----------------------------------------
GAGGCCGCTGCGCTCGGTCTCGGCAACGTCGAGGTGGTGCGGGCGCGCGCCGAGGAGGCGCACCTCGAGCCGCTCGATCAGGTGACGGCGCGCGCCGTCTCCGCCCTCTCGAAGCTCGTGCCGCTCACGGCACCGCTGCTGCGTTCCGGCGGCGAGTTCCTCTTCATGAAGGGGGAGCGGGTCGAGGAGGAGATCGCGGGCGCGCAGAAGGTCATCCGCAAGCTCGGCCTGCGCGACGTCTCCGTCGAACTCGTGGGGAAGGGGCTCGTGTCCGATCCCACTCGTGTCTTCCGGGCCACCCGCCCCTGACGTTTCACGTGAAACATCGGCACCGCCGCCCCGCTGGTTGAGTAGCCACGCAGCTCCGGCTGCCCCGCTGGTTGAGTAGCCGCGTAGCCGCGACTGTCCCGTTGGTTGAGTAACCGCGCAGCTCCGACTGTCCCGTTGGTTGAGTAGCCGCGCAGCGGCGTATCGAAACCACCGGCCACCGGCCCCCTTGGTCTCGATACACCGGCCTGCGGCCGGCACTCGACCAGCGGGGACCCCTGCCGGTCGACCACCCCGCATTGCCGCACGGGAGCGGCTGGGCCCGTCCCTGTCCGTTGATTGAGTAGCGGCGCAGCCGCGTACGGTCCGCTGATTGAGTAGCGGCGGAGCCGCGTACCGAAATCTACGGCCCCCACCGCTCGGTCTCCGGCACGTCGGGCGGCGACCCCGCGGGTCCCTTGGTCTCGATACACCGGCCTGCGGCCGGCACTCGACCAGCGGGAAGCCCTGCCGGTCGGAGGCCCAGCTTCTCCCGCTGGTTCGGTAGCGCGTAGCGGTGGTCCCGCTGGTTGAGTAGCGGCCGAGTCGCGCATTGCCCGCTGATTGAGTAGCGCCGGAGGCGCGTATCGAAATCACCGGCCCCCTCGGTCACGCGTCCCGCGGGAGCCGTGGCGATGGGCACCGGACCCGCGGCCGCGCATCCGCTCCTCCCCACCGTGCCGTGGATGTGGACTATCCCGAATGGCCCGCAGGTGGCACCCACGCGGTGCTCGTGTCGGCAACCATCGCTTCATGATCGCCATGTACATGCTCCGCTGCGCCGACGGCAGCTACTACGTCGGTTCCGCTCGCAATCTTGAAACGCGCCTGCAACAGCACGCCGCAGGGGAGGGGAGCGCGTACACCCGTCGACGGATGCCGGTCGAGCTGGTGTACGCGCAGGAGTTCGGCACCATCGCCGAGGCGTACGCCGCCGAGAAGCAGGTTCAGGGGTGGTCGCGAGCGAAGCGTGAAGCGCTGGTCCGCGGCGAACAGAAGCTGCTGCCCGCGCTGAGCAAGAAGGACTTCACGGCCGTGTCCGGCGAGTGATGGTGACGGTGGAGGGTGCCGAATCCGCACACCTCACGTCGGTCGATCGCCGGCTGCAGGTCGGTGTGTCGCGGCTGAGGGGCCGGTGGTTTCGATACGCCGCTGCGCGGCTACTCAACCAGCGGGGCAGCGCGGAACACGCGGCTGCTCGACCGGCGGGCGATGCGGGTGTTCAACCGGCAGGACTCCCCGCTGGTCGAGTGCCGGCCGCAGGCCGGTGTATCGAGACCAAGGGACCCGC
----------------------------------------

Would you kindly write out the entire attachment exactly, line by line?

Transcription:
GAGGCCGCTGCGCTCGGTCTCGGCAACGTCGAGGTGGTGCGGGCGCGCGCCGAGGAGGCGCACCTCGAGCCGCTCGATCAGGTGACGGCGCGCGCCGTCTCCGCCCTCTCGAAGCTCGTGCCGCTCACGGCACCGCTGCTGCGTTCCGGCGGCGAGTTCCTCTTCATGAAGGGGGAGCGGGTCGAGGAGGAGATCGCGGGCGCGCAGAAGGTCATCCGCAAGCTCGGCCTGCGCGACGTCTCCGTCGAACTCGTGGGGAAGGGGCTCGTGTCCGATCCCACTCGTGTCTTCCGGGCCACCCGCCCCTGACGTTTCACGTGAAACATCGGCACCGCCGCCCCGCTGGTTGAGTAGCCACGCAGCTCCGGCTGCCCCGCTGGTTGAGTAGCCGCGTAGCCGCGACTGTCCCGTTGGTTGAGTAACCGCGCAGCTCCGACTGTCCCGTTGGTTGAGTAGCCGCGCAGCGGCGTATCGAAACCACCGGCCACCGGCCCCCTTGGTCTCGATACACCGGCCTGCGGCCGGCACTCGACCAGCGGGGACCCCTGCCGGTCGACCACCCCGCATTGCCGCACGGGAGCGGCTGGGCCCGTCCCTGTCCGTTGATTGAGTAGCGGCGCAGCCGCGTACGGTCCGCTGATTGAGTAGCGGCGGAGCCGCGTACCGAAATCTACGGCCCCCACCGCTCGGTCTCCGGCACGTCGGGCGGCGACCCCGCGGGTCCCTTGGTCTCGATACACCGGCCTGCGGCCGGCACTCGACCAGCGGGAAGCCCTGCCGGTCGGAGGCCCAGCTTCTCCCGCTGGTTCGGTAGCGCGTAGCGGTGGTCCCGCTGGTTGAGTAGCGGCCGAGTCGCGCATTGCCCGCTGATTGAGTAGCGCCGGAGGCGCGTATCGAAATCACCGGCCCCCTCGGTCACGCGTCCCGCGGGAGCCGTGGCGATGGGCACCGGACCCGCGGCCGCGCATCCGCTCCTCCCCACCGTGCCGTGGATGTGGACTATCCCGAATGGCCCGCAGGTGGCACCCACGCGGTGCTCGTGTCGGCAACCATCGCTTCATGATCGCCATGTACATGCTCCGCTGCGCCGACGGCAGCTACTACGTCGGTTCCGCTCGCAATCTTGAAACGCGCCTGCAACAGCACGCCGCAGGGGAGGGGAGCGCGTACACCCGTCGACGGATGCCGGTCGAGCTGGTGTACGCGCAGGAGTTCGGCACCATCGCCGAGGCGTACGCCGCCGAGAAGCAGGTTCAGGGGTGGTCGCGAGCGAAGCGTGAAGCGCTGGTCCGCGGCGAACAGAAGCTGCTGCCCGCGCTGAGCAAGAAGGACTTCACGGCCGTGTCCGGCGAGTGATGGTGACGGTGGAGGGTGCCGAATCCGCACACCTCACGTCGGTCGATCGCCGGCTGCAGGTCGGTGTGTCGCGGCTGAGGGGCCGGTGGTTTCGATACGCCGCTGCGCGGCTACTCAACCAGCGGGGCAGCGCGGAACACGCGGCTGCTCGACCGGCGGGCGATGCGGGTGTTCAACCGGCAGGACTCCCCGCTGGTCGAGTGCCGGCCGCAGGCCGGTGTATCGAGACCAAGGGACCCGC